Review

Review

'Devil May Cry 4' (Xbox 360)

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Review by Carl Lyon

Dante, the demon-slaying antihero of Capcom?s Devil May Cry series, has entertained gamers across three acclaimed entries on Sony?s Playstation 2. Originally envisioned as Resident Evil 4 (really!), the over-the-top combo-filled combat, which rewarded style and finesse over frantic button-mashing, was deemed a poor fit for the survival horror franchise, so designers fleshed out the game into a whole new world. Dante, for the uninitiated (all three of you), is a demon hunter for hire who uses his business as a front to seek out the demon who killed his mother and brother and exact his vengeance. The twist was that Dante was half-demon himself, spawned from the turncoat devil Sparda, who years prior used the sword Yamato seal the gateway between Hell and Earth.

For the fourth entry in the franchise, Capcom deviated ever-so-slightly from their usual ?If it ain?t broke, don?t fix it? mantra that had carried them so well for the previous trilogy, first bringing Devil May Cry outside the Sony exclusive circle and into Xbox 360 territory, and replacing series mainstay Dante with a newcomer named Nero. That?s right, you are no longer Dante, the white-haired devil hunter dispensing two-fisted holy vengeance with both gun and blade, you are now Nero, a white-haired devil hunter dispensing two-fisted holy vengeance with both gun and blade?and a demonic arm!

Despite the similarities between the two characters (and it?s really no spoiler that they are both sons of Sparda), Nero?s monstrous right arm (dubbed the Devil Bringer) adds a whole new dimension to DMC?s already fun and near-perfect combat system. Nero can grapple his enemies in a variety of ways, plucking them from afar and into the business end of his sword, swinging them mercilessly into walls and each other, or even snatching them from the ground as he leaps in the air to fling them back down to earth. It?s fun and incredibly satisfying every time you lay down a particularly nasty combo (especially watching your combo meter, grading you school-style from D all the way up to a godlike SSS, creep steadily upwards) or send a tricky boss back to Hell. The enemies and bosses are also varied enough that your techniques have to change on the fly. While a few simple sword-slashes may take out the game?s plentiful Scarecrows (blade-limbed jesters filled with insects) the icy Frost demons require a more hands-on grappling approach. Even the bosses, like the fiery Berial or the frigid Dagon, require a hefty spoonful of strategy to conquer.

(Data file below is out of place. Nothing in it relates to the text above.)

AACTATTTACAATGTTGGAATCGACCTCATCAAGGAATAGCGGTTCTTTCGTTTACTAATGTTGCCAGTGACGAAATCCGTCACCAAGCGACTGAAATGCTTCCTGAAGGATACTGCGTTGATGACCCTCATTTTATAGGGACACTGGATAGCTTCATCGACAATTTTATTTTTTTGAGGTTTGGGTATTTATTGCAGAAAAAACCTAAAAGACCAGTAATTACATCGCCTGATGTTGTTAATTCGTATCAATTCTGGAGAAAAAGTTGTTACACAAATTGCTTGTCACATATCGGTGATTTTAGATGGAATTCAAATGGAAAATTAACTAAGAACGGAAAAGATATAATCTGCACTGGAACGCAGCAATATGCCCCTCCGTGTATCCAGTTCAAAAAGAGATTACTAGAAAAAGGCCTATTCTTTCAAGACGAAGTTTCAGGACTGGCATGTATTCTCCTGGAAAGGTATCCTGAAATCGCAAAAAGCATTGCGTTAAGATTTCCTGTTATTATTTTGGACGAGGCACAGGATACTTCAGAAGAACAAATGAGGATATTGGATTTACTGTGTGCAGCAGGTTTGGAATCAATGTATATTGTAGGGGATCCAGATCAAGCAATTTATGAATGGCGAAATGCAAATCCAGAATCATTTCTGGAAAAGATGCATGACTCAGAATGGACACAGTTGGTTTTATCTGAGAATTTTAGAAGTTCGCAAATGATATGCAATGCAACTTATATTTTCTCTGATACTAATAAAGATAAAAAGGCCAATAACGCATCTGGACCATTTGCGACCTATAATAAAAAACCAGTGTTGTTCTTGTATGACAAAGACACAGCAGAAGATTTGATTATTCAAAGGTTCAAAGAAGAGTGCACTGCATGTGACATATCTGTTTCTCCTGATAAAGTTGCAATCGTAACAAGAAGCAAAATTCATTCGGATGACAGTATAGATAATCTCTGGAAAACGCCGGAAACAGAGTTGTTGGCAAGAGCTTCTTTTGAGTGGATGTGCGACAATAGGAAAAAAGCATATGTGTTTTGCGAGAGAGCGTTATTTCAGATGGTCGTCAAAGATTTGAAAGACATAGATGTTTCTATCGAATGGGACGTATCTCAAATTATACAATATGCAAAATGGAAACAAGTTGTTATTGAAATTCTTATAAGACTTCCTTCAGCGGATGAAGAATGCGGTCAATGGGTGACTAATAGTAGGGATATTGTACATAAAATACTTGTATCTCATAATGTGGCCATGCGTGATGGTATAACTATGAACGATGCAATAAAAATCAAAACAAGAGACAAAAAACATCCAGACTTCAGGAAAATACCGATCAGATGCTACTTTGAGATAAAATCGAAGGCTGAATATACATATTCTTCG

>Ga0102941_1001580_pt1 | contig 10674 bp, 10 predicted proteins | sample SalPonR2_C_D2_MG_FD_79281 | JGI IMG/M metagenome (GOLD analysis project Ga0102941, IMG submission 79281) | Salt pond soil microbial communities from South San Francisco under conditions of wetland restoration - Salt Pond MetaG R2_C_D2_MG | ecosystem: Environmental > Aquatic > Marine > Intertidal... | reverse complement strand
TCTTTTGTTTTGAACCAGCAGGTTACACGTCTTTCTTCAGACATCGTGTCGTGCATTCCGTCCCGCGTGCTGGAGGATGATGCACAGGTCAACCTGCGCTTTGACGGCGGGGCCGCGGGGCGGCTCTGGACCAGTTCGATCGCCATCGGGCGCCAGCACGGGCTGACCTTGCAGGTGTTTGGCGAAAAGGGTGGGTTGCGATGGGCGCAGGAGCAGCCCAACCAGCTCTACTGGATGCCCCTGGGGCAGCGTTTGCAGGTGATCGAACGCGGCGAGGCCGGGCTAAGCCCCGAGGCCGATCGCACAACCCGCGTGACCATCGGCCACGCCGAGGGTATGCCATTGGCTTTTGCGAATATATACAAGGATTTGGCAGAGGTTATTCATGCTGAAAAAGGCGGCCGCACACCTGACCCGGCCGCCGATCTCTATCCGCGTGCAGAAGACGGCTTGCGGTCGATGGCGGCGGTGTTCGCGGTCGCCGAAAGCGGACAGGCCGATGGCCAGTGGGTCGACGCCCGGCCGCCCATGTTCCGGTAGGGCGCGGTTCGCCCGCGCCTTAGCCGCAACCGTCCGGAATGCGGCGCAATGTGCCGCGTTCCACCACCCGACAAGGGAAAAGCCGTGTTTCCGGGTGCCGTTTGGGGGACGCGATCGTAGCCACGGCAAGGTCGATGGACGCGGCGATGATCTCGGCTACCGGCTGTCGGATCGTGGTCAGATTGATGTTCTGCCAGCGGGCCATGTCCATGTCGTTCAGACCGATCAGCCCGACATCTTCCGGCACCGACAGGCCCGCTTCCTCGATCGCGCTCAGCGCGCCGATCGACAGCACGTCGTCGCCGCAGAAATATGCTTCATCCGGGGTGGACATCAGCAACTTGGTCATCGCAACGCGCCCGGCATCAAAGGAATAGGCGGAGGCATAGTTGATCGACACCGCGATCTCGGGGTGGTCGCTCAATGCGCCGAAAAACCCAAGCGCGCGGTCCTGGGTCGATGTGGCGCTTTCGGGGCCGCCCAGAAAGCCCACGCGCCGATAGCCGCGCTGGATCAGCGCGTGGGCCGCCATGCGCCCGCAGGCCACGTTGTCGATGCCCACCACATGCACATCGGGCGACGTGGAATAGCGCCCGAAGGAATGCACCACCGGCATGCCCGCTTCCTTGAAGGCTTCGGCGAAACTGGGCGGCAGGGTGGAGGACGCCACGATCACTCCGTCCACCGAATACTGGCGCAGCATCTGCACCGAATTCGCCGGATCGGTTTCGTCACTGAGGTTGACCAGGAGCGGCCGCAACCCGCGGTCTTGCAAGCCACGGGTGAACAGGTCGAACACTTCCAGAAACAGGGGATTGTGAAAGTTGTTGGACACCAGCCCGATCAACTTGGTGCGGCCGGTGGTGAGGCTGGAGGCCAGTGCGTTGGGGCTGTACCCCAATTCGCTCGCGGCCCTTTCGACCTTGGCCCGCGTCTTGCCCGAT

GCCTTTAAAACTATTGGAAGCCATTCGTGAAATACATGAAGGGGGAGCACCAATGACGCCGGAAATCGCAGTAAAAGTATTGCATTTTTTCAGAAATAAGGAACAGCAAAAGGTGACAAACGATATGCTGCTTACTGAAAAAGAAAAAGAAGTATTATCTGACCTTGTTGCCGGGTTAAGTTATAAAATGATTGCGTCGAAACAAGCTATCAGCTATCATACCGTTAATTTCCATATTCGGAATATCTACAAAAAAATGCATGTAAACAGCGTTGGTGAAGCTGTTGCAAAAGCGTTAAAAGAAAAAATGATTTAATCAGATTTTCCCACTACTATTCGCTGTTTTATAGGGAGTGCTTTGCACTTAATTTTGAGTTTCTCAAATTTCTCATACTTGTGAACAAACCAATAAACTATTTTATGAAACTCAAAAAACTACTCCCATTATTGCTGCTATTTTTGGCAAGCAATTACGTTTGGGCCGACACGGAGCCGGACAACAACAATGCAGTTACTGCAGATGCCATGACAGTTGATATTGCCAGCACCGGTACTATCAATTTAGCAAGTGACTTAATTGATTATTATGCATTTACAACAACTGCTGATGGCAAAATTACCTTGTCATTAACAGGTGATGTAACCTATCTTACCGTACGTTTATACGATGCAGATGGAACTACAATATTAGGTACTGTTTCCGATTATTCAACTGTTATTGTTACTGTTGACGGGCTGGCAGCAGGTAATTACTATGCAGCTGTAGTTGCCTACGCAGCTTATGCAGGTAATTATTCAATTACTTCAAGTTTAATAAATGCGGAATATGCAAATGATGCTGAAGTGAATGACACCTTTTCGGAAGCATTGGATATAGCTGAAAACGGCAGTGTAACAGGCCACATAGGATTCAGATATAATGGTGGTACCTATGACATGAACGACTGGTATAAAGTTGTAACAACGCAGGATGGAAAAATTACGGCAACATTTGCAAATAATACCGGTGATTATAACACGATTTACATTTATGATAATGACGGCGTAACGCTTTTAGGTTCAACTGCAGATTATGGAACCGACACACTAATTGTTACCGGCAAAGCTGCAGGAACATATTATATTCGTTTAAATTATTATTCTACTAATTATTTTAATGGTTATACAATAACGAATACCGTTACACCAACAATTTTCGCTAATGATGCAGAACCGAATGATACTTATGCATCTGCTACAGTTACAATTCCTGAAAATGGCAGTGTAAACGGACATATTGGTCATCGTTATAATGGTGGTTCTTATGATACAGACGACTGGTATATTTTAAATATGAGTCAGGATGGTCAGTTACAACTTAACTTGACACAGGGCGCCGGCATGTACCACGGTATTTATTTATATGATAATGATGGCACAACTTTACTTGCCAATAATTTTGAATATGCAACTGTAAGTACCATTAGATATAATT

Unfortunately, the Devil Bringer is such a fantastic and natural extension to the gameplay that when you switch to Dante for the second half of the game, you feel lost. Sure, he plays just as solid as ever, but losing Nero?s grappling abilities feels almost like a downgrade. Capcom does attempt to keep it fresh by supplementing Dante?s arsenal with new weapons, but they don?t really feel crucial to the game. Out of the three weapons (Gilgamesh, Pandora, and Lucifer) I really only found myself using the shape shifting suitcase/WMD Pandora, which rewards wiggles on the analog stick with a variety of increasingly brutal forms, making you feel like a satanic El Mariachi as you lay waste to the game?s plentiful baddies. The biomech armor of Gilgamesh (which reminded me of the comic The Darkness) and the spear-flinging Lucifer were rarely let out to play. Worse, the game simply has Dante retrace Nero?s steps backward, fighting the same bosses in the same environments you just battled through. True, you?ve got to adapt your tactics to fit Dante?s different style, but it still feels kind of cheap.
Despite the new additions, it?s still business as usual. You?re still slaughtering Hell?s rank and file through gorgeous gothic architecture, the combat is still as frantic and cathartic as ever, the dialogue still has that overly cheesy feel that reeks of direct-to-video action films (not a bad thing), and the cinematic cut-scenes are the best-directed I?ve seen in a game, bar none. Flaws aside, if you own either the PS3 or the 360 (and straight from the mouth of Capcom, there is no difference in either performance or visual quality between the two versions?sorry fanboys) this game deserves to be a part of your collection.

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